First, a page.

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# Using Excel for Test Metrics - PowerPoint PPT Presentation

Using Excel for Test Metrics. Agenda. Application to Metrics Understand the numbers Types of reports Gas gauge Progress chart Defect find / fix rate. Understanding Excel Basics Text to columns and back Relative and absolute values Names CountIf / sumIf Subtotal vs consolidate

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### Using Excel for Test Metrics

Application to Metrics

Understand the numbers

Types of reports

Gas gauge

Progress chart

Defect find / fix rate

Understanding Excel

Basics

Text to columns and back

Relative and absolute values

Names

CountIf / sumIf

Subtotal vs consolidate

Paste special

Autofill

Formulas – if, then

Audit formulas

Filter

Conditional formatting

### Understanding Excel

• Auto sizing columns and rows

• Entering formulas

• Editing formulas

• Cell formatting

• View or hide formulas, gridlines, row and column headers

• Worksheet / workbook relationships

• Status Bar calculator

• Help

-- TO --

• Select the cells that you want to split apart (be sure the columns to the right are empty as they will be overwritten).

• Click on Data, Text to Columns.

• Choose Delimited.

• Choose Space (or the delimiter that you are using).

• Click Finish.

-- TO --

• Click on a blank cell (usually to the right of the existing cells).

• Type in one of the following formula examples:

• =A1&" "&B1 to list first name, then a space, then the last name

• =B4&", "&A4 to list last name, then a comma, then the first name

• The ampersand (&) character allows you to concatenate text fields together. The quotes will show up as text as in “ “ for a space or “, “ for a comma and a space.

\$ symbols in formulas allow you to “lock” a column or row.

This is a must if you try to copy and paste or autofill a formula.

When the cell is selected in the formula, press F4 to have it cycle between \$C\$R, C\$R, \$CR, CR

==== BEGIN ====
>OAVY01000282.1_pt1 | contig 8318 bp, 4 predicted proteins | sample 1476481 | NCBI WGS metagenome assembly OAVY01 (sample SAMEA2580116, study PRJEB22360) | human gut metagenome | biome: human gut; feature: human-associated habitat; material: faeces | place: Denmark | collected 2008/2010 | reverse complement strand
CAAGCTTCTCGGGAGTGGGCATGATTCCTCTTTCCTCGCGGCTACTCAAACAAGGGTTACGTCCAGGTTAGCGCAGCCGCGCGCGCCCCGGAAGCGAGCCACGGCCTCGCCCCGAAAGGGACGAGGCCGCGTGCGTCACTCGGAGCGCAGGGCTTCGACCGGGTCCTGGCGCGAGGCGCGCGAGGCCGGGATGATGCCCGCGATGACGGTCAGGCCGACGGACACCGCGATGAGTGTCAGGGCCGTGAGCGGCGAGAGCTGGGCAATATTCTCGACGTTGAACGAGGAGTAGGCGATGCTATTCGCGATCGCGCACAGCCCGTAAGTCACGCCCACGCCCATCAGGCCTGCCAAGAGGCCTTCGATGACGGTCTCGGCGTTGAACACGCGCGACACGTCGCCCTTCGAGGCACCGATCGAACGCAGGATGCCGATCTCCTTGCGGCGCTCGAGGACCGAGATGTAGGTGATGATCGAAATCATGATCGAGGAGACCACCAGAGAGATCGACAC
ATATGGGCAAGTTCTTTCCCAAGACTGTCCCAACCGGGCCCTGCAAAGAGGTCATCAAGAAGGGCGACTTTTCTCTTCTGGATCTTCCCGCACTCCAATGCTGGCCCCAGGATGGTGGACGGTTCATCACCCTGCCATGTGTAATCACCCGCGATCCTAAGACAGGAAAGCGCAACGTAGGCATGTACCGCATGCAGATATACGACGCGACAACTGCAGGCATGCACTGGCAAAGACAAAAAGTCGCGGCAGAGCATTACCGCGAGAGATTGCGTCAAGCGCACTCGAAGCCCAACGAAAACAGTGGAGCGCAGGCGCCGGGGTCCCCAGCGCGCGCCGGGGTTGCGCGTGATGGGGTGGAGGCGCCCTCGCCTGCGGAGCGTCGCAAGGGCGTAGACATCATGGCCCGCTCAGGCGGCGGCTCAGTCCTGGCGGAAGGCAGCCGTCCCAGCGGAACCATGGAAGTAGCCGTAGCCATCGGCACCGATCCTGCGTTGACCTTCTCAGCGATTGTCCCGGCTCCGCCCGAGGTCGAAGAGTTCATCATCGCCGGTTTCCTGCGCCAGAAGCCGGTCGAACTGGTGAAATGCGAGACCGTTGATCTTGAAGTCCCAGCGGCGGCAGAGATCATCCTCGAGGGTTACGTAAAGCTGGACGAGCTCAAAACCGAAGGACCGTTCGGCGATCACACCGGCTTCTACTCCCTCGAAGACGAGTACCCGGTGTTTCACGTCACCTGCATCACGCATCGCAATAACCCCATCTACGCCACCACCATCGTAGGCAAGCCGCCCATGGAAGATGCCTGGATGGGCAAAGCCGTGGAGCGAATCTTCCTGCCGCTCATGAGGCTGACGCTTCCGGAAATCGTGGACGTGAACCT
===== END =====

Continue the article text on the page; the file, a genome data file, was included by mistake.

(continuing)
1. Click on a cell

2. In the Formula bar where it shows the Column / Row reference, type in name and press enter.

3. Reference that name in a formula.

To view the list of names, click on Insert, Name, Define

CountIf: =countif(range,criteria)

SumIf: =sumif(range,criteria,[sum_range])

• Range = the range of cells you want evaluated / counted

• Criteria = the criteria in the form of a number, expression, or text that defines which cells will be added. For example, criteria can be expressed as 32, "32", ">32", "apples".

• Sum_range = the actual cells to sum.

• Subtotal

• Dynamic (if linked to source data, when source data updates, subtotals update)

• Ideal for a set number of rows (if referencing this data in another sheet)

• Consolidate

• Static (no change when source data is updated)

• Ideal for a varying set of rows (if referencing this data in another sheet)

• Results are stored in a different location

• Select a cell in the range

• Click Tools, Subtotal

• Choose the reference column

• Choose the function (sum, average, etc.)

• Choose the column(s) to subtotals

• Select a blank cell (usually a new sheet or below the existing data)

• Click Tools, Consolidate

• Choose the function (sum, average, etc.)

• Choose the range(s) to consolidate; click on Add after each one

• Choose Left Column